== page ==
“I’m not sure exactly how it’s going to affect my case,” former medical marijuana dispensary owner Charles Lynch said over a cell phone while on one of his regular trips to meet with his attorneys in Los Angeles. “The prosecutors said they’re not going to back off that easy on me. The more it drags out the worse they try to make me look.”
A U.S. Department of Justice Memo on Oct. 19 to other federal agencies and all U.S. attorneys basically ended a policy to raid medical marijuana dispensaries, even those that complied with state law. The new practice, according to the DOJ, is to direct drug-control efforts toward illegal operations.
“As a general matter, pursuit of these priorities should not focus federal resources in your states on individuals whose actions are in clear and unambiguous compliance with existing state laws providing for the medical use of marijuana,” the memo states.
Lynch was convicted in a federal court in August for operating a medical marijuana dispensary in Morro Bay. He has been sentenced to one year in federal prison. Although medical marijuana is legal under California law, federal agents raided the dispensary and prosecuted him in a Los Angeles federal court.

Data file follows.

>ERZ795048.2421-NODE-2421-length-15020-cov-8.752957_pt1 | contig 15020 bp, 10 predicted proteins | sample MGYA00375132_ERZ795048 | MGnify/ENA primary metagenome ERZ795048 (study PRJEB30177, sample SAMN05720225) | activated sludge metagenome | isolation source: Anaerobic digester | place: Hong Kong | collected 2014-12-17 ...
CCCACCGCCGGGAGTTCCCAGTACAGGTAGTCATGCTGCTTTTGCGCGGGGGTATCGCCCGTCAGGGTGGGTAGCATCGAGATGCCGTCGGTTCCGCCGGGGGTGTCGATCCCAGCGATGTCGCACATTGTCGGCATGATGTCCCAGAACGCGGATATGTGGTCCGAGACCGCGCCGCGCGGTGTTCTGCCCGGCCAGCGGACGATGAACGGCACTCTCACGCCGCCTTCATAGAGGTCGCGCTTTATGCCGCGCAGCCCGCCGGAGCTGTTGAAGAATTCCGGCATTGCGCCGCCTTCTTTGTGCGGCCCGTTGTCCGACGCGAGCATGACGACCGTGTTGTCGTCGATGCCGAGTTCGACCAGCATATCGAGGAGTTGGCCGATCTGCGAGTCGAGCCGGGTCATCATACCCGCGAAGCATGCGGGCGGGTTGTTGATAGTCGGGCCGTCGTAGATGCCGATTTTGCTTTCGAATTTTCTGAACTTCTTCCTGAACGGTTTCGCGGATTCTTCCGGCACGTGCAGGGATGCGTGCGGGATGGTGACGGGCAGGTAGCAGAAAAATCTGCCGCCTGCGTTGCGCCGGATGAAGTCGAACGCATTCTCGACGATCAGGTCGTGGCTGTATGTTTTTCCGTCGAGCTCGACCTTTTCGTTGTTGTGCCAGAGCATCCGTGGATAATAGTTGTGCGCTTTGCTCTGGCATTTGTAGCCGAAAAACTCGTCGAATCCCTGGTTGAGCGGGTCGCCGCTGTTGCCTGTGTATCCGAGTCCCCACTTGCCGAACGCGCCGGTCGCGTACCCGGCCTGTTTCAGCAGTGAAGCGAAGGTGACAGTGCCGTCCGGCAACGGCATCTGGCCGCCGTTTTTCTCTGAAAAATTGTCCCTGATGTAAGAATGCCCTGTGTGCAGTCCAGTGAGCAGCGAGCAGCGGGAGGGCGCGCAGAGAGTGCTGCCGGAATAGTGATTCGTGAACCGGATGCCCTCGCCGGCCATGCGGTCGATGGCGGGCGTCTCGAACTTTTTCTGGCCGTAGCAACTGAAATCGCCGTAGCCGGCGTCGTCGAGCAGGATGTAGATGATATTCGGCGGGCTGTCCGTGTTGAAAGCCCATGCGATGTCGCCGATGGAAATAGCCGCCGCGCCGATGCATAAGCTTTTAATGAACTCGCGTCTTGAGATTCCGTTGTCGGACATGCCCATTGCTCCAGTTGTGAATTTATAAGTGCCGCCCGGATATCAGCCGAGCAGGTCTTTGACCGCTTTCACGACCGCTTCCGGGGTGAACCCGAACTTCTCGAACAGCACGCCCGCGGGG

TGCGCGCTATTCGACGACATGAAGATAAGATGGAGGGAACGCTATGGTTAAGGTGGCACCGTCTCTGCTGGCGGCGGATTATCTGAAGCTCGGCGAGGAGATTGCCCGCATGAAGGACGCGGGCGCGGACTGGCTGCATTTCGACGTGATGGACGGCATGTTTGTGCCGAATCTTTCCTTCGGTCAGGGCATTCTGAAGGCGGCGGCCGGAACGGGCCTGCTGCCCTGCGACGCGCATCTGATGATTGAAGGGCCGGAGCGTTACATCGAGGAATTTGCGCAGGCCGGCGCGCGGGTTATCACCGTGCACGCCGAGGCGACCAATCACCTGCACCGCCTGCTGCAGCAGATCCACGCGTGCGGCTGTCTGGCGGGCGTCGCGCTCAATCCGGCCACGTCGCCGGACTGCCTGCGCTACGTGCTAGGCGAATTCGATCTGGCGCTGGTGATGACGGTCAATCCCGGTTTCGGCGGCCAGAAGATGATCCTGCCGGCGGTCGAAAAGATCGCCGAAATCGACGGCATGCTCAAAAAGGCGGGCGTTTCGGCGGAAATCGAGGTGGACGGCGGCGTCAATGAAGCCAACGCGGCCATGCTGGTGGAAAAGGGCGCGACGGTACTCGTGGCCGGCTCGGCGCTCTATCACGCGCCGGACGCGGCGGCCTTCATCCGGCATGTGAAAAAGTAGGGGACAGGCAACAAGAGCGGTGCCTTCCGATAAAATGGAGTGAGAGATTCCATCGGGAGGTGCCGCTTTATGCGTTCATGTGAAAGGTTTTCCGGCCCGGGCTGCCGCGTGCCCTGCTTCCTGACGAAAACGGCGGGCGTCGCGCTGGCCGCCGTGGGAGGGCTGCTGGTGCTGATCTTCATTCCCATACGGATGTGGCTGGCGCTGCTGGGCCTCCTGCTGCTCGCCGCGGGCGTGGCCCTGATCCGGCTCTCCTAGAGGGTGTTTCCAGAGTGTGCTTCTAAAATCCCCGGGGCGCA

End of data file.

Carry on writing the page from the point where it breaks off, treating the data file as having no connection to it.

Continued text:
But what does the new policy mean for Lynch, who was prosecuted at a time when federal policies were just beginning to change? Judge George Wu delayed Lynch’s case when it was clear a new policy was taking shape earlier this year.
The case is on hold at the moment. Lynch is appealing his conviction and prison sentence, but the prosecution is also appealing the sentence in hopes of putting Lynch away for five years instead of one, Lynch told New Times.
SLO Attorney Lou Koory, who represented Lynch early in the case, said, “This confirms that the prosecution of Mr. Lynch was political in nature and was not justified. Under the current policy, Mr. Lynch would never have been prosecuted. Period.”
Lynch is unsure how the policy could affect his case, particularly given ambiguities in the language.
“They say this doesn’t give anybody any rights,” he said of the new federal direction. “Prosecutors can still do what they want.”